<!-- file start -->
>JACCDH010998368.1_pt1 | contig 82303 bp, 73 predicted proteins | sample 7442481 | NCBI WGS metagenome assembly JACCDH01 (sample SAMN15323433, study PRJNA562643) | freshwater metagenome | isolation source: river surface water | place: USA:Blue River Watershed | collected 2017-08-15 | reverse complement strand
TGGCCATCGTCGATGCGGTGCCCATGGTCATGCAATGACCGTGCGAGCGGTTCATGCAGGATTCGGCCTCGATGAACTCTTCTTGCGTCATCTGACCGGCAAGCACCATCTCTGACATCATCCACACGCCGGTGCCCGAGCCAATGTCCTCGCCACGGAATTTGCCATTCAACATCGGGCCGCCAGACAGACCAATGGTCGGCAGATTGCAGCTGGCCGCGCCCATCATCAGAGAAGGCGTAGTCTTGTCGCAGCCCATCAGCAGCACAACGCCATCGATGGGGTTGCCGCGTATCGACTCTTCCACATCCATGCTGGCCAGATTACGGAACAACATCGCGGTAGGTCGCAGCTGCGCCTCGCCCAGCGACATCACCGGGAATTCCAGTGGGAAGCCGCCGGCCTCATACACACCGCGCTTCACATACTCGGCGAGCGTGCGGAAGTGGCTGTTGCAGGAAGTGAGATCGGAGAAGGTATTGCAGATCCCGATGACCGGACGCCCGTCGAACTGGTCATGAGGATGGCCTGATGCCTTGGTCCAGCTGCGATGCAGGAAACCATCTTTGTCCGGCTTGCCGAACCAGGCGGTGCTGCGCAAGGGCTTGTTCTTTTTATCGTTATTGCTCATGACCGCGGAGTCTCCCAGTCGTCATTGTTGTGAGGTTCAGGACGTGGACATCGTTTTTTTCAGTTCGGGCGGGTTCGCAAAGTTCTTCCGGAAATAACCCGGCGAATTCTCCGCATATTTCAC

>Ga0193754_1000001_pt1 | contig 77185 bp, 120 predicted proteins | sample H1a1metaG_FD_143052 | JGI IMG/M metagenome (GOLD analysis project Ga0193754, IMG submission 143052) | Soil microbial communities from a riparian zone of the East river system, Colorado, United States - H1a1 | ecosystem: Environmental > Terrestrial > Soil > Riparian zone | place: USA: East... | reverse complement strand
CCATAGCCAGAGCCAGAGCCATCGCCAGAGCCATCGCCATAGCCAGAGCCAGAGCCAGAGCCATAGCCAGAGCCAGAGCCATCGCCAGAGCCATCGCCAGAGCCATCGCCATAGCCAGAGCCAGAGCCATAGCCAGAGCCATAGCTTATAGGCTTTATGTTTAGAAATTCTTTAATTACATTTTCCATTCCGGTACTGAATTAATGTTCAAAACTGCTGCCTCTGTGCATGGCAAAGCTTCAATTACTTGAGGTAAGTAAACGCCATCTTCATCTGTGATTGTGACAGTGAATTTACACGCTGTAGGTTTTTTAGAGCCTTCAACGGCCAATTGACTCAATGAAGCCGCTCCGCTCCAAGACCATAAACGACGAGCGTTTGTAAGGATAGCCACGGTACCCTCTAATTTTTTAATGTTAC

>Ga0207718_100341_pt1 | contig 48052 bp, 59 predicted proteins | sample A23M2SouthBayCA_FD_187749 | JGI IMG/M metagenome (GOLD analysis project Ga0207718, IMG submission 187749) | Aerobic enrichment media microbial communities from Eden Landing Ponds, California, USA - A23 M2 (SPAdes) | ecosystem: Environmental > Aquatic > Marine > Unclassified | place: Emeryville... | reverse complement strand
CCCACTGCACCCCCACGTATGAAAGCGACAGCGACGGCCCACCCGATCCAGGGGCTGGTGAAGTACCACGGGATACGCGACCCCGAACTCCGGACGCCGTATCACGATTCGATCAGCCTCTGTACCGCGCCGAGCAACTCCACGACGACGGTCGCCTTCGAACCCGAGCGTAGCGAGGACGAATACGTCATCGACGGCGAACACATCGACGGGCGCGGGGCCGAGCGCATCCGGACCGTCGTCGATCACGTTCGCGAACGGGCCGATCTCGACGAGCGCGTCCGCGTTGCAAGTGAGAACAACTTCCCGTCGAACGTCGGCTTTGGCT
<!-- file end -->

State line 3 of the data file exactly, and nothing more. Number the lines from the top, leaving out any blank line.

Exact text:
>Ga0193754_1000001_pt1 | contig 77185 bp, 120 predicted proteins | sample H1a1metaG_FD_143052 | JGI IMG/M metagenome (GOLD analysis project Ga0193754, IMG submission 143052) | Soil microbial communities from a riparian zone of the East river system, Colorado, United States - H1a1 | ecosystem: Environmental > Terrestrial > Soil > Riparian zone | place: USA: East... | reverse complement strand